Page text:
Geography is the study of places and the relationships between people and their environments. Geographers explore both the physical properties of Earth’s surface and the human societies spread across it. They also examine how human culture interacts with the natural environment, and the way that locations and places can have an impact on people. Geography seeks to understand where things are found, why they are there, and how they develop and change over time.
The term “geography” comes to us from the ancient Greeks, who needed a word to describe the writings and maps that were helping them make sense of the world in which they lived. In Greek, geo means “earth” and –graphy means “to write.” Using geography, Greeks developed an understanding of where their homeland was located in relation to other places, what their own and other places were like, and how people and environments were distributed. These concerns have been central to geography ever since.
Of course, the Greeks were not the only people interested in geography. Throughout human history, most societies have sought to understand something about their place in the world, and the people and environments around them.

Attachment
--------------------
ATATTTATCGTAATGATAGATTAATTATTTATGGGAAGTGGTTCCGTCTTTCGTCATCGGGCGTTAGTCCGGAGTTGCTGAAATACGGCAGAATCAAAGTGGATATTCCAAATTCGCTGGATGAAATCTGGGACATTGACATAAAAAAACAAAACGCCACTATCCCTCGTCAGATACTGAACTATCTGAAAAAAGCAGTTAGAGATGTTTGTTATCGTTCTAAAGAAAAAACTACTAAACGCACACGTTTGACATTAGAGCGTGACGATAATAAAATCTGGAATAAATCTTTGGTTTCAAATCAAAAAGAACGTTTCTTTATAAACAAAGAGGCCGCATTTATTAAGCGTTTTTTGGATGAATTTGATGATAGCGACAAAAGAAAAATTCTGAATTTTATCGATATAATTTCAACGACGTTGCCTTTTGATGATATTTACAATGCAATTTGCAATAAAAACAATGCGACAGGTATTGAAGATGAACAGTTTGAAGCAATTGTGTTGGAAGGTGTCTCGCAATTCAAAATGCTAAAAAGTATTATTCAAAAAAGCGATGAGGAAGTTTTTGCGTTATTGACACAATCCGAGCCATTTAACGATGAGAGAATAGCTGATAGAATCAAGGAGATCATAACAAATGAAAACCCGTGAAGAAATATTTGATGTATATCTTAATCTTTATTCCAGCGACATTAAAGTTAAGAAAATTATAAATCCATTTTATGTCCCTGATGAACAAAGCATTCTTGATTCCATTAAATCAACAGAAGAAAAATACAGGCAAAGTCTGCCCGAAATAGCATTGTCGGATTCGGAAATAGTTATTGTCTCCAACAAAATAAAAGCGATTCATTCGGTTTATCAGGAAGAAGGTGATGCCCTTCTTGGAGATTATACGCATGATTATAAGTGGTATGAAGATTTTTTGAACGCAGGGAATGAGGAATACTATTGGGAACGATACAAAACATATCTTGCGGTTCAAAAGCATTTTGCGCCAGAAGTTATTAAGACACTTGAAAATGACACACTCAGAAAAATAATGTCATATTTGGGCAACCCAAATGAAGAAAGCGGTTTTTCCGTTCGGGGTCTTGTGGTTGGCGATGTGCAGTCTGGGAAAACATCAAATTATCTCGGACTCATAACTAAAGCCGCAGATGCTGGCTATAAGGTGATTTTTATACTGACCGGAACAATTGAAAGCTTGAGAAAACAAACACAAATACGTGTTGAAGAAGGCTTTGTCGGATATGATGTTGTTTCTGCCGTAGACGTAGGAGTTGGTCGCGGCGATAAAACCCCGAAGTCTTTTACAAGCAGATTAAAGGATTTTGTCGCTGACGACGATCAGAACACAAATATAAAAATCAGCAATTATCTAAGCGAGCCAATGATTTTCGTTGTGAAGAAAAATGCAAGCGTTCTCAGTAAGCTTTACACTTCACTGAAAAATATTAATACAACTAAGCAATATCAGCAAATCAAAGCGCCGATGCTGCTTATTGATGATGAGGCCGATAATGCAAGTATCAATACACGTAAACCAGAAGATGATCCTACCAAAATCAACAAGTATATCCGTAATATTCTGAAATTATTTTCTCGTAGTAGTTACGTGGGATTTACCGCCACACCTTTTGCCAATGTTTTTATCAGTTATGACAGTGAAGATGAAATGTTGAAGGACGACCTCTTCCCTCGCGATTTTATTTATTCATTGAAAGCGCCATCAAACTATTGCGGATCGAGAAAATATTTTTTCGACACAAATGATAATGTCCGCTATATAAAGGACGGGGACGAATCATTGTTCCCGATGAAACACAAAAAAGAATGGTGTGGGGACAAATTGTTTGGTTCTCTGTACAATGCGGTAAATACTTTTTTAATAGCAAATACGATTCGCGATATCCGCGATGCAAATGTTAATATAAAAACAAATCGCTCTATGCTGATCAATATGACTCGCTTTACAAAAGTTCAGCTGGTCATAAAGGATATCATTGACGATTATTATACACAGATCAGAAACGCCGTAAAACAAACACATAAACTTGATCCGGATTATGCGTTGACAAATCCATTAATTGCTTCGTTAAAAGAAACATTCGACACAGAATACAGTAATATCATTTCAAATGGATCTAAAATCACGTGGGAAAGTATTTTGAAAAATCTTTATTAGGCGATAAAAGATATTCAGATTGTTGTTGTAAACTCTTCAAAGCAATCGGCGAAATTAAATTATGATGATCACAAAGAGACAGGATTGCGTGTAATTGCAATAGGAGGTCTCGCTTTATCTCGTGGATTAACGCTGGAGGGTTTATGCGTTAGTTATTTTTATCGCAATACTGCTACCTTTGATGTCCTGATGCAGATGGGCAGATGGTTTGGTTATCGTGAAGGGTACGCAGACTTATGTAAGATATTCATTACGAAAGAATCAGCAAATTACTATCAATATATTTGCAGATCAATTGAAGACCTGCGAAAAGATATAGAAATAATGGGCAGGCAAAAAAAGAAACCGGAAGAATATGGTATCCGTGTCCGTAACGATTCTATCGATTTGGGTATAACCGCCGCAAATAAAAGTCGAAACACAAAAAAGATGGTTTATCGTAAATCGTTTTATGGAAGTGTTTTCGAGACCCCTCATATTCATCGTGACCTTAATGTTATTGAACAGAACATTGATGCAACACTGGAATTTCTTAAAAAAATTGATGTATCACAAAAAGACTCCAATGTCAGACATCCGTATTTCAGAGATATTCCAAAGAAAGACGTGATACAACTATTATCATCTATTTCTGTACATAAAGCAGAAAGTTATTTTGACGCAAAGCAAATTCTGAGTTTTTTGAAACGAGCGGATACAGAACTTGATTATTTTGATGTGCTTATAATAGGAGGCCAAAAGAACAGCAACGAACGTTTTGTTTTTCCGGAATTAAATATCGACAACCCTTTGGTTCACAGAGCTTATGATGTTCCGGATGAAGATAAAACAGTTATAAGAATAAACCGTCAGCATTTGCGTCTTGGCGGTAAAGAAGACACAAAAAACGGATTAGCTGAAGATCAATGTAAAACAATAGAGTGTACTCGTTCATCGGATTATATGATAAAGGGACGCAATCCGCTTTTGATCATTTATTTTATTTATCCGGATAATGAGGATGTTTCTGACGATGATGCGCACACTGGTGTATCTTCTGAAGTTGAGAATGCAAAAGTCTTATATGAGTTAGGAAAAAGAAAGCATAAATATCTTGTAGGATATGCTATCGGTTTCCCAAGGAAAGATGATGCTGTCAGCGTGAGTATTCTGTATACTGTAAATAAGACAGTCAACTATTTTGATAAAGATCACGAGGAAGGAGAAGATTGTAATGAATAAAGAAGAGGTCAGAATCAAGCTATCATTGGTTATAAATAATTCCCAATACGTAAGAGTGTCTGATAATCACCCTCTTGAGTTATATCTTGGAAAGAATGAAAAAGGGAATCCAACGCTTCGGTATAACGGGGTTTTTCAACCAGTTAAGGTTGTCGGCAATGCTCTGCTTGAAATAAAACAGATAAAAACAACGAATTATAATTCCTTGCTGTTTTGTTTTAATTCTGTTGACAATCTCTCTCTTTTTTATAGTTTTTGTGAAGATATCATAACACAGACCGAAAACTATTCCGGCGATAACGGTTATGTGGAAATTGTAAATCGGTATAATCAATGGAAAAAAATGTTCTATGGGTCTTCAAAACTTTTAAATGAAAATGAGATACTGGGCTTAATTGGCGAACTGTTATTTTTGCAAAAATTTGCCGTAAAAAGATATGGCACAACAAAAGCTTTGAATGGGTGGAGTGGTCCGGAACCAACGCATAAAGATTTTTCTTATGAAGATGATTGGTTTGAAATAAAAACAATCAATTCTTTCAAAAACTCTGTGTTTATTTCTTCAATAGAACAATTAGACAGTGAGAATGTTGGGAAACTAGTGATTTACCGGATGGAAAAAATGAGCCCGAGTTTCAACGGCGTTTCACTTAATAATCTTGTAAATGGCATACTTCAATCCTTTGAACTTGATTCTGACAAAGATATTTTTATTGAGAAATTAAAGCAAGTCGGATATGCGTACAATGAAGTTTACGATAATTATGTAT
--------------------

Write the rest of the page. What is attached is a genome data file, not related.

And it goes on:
Indeed, mapmaking probably came even before writing in many places. But ancient Greek geographers were particularly influential. They developed very detailed maps of areas in and around Greece, including parts of Europe, Africa, and Asia. More importantly, they also raised questions about how and why different human and natural patterns came into being on Earth’s surface, and why variations existed from place to place. The effort to answer these questions about patterns and distribution led them to figure out that the world was round, to calculate Earth’s circumference, and to develop explanations of everything from the seasonal flooding of the Nile River to differences in population densities from place to place.
During the Middle Ages, geography ceased to be a major academic pursuit in Europe. Advances in geography were chiefly made by scientists of the Muslim world, based around the Arabian Peninsula and North Africa. Geographers of this Islamic Golden Age created the world’s first rectangular map based on a grid, a map system that is still familiar today. Islamic scholars also applied their study of people and places to agriculture, determining which crops and livestock were most suited to specific habitats or environments.